Posts Tagged ‘Scott Speedman’

This week’s releases include: the tale of a vengeful killer; a political biopic; Woody Allen’s latest picture; a scary Christmas story; a survival narrative; a vampire-werewolf romance; and a family’s struggle worked out in MMA. (more…)

Advertisements

This week’s releases include: an adaptation of a Canadian writer’s novel; a fairy tale made contemporary; a serial killer’s psyche is explored; the line between reality and fantasy is distorted; and a couple messes with the natural order. (more…)


In case you need a convenient catch-up or refresher before watching Underworld: Rise of the Lycans, Underworld and Underworld: Evolution have been released as a double feature.

In the first chapter, Selene (Kate Beckinsale) is a death dealer in a war between vampires and lycans that has raged for centuries. Her duty is to eradicate the Earth of lycans, but while shadowing the human Michael (Scott Speedman), a lycan target, Selene uncovers a plot that could mean the end of the vampire race. Lucian (Michael Sheen), a lycan thought to be long dead, has discovered the key to mixing werewolf and vampire DNA, which produces a powerful hybrid. As her feelings for Michael deepen, Selene must decide to who she can trust.

In the sequel, the longstanding war takes a backseat to the release of the most vicious lycan to ever walk the Earth. Selene (Beckinsale) and the transformed Michael (Speedman) must stop the vampire-turned-hybrid Marcus from changing and releasing his lycan-brother William from a prison that has protected everyone for centuries.

As is often the case, the sequel is inferior to the original but both are worth the time. The first instalment is less bogged down by history and takes place in the present, which includes lots of action and conflict. The second has a lot of flashbacks, which while interesting slows down the pace somewhat, and doesn’t feel as well thought out.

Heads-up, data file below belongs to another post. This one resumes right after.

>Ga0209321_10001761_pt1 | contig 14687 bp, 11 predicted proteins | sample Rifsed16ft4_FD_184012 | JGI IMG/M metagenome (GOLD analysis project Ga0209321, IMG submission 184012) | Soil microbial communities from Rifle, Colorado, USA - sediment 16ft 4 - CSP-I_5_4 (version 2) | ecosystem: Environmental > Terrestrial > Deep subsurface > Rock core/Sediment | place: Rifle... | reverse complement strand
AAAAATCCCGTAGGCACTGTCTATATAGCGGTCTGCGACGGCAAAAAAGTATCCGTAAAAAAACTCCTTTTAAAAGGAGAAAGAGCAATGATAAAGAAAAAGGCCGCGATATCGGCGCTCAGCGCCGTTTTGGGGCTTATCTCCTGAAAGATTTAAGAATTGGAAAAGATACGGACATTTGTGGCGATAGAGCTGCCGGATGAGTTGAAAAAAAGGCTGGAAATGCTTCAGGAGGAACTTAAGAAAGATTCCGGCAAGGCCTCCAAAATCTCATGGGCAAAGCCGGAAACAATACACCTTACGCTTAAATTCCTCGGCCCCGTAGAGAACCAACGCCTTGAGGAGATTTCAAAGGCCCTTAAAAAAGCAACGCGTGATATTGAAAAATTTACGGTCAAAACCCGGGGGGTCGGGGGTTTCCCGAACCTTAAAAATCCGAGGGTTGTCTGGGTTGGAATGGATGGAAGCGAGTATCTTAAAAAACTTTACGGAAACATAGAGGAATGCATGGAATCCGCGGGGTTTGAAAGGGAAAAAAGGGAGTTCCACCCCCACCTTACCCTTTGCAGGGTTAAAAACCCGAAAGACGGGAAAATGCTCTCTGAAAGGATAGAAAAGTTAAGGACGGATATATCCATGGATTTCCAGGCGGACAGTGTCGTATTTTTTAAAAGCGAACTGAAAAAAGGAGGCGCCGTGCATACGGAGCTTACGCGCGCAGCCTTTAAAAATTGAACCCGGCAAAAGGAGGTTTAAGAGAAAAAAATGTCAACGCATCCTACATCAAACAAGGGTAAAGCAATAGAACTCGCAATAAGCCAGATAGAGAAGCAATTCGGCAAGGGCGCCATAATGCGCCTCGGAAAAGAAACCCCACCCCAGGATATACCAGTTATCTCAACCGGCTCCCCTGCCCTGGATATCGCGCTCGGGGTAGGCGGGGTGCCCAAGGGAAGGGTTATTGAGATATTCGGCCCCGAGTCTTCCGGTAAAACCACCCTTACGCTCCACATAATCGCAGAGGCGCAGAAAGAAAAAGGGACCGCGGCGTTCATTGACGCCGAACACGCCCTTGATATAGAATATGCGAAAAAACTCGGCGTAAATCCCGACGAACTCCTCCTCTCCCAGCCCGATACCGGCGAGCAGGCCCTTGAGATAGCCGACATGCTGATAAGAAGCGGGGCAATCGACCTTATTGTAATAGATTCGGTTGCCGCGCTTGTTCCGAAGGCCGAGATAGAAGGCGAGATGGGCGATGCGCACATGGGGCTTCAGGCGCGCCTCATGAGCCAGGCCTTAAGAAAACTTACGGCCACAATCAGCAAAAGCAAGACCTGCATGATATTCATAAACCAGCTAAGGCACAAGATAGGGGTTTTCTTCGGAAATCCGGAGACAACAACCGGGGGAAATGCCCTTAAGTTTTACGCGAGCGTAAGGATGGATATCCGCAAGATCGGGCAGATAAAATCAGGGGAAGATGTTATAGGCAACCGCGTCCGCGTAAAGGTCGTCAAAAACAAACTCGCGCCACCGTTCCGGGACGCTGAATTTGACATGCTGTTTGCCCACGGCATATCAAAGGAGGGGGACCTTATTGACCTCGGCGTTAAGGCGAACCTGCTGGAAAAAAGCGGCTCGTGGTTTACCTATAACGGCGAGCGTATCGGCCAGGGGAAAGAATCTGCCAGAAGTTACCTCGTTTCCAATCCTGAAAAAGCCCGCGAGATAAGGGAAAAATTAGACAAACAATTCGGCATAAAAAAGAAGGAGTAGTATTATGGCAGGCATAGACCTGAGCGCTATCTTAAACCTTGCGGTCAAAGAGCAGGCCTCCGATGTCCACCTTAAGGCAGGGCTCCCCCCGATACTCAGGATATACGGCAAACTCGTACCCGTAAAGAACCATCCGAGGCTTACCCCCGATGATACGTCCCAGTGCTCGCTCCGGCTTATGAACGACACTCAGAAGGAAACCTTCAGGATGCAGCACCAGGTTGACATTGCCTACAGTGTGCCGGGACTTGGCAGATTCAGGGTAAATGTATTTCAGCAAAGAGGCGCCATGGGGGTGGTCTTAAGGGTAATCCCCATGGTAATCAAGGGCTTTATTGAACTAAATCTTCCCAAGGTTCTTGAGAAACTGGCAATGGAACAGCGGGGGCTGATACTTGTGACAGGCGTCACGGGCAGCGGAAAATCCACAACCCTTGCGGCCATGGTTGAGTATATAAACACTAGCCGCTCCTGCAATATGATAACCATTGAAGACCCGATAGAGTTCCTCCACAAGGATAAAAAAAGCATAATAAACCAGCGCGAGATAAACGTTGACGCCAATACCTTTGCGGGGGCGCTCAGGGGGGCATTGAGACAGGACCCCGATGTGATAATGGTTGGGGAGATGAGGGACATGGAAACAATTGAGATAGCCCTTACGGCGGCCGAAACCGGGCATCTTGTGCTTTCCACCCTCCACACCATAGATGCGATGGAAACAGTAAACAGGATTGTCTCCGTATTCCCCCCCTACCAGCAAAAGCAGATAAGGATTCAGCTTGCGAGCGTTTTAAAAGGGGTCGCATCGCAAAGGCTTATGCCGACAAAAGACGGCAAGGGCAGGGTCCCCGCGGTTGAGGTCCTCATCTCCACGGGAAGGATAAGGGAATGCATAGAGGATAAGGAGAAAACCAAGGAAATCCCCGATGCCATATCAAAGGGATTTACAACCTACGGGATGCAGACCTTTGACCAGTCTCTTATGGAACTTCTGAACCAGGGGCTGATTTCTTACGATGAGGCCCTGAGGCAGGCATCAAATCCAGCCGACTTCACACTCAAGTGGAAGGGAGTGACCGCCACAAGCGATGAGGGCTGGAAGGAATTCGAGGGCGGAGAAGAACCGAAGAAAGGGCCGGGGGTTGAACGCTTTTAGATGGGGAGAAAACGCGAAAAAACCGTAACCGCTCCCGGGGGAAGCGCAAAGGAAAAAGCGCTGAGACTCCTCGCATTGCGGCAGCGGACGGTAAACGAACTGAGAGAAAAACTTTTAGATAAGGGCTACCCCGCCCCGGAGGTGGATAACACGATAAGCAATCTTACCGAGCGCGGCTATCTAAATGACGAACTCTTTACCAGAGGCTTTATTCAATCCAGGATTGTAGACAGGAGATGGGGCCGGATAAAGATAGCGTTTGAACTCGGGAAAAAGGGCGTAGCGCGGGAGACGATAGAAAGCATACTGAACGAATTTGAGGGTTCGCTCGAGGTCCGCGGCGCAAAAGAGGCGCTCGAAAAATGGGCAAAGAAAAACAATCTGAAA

The Underworld DVD is the unrated, extended cut of the film and includes commentary with director Les Wiseman, Beckinsale and Speedman; outtakes; and “Fang vs. Fiction,” a 45-minute featurette exploring the mythology of vampires and werewolves.

The Underworld: Evolution DVD’s special features consist of audio commentary from director Wiseman, production designer Patrick Tatopoulos, stunt coordinator Brad Martin, and editor Nicolas De Toth; six featurettes: “Bloodlines: From Script to Screen,” “The Hybrid Theory,” “Making Monsters Roar,” “The War Rages On,” “Building a Saga,” and “Music and Mayhem;” and a music video by Atreyu.

Good terror horror that causes you to tense up and not let go is hard to find, especially in the mainstream, but The Strangers is just that.

James Hoyt (Scott Speedman) and Kristen McKay (Liv Tyler) went to the Hoyt summerhouse after a wedding. It was supposed to be a special night but things had not gone as planned. Exhausted and drunk, the two wanted nothing more than for the night to end. Then a strange girl knocks at the door looking for someone. From that moment on, Kristen’s and James’ lives are in danger as they are threatened first subtly then with increasing intensity.

One of the most terrifying elements of this story is the randomness of the violence. There is nothing personal about the attack; the couple is just in the wrong place at the wrong time.

Writer/director Bryan Bertino’s creates a successful throwback to horror films of the 1970s and 1980s, which centred on the build-up and proved meaningless at every turn. His method of telling the story is very effective and affecting. Once introduced, the Strangers (Gemma Ward, Kip Weeks, Laura Margolis) are always lurking but not acting so the audience never knows if and when something is going to happen.

There are several long takes as opposed to a lot of short cuts. The masks add to the overall effect of fear because you cannot see the intruders’ facial expressions or emotions nor are their identities ever revealed. Furthermore, the time establishing and connecting with Speedman’s and Tyler’s characters is well spent as you feel for them and with them in their helpless situation. Finally, the suddenness of the ending only punctuates the senselessness of the entire incident.

The DVD includes three deleted scenes that contribute to the character development of Kristin and James, but only the second would have really added to the story. “The Elements of Terror” featurette separates the scary components of the film into sound, look, feel, etc. Although it’s interesting, it also demystifies the fear a bit.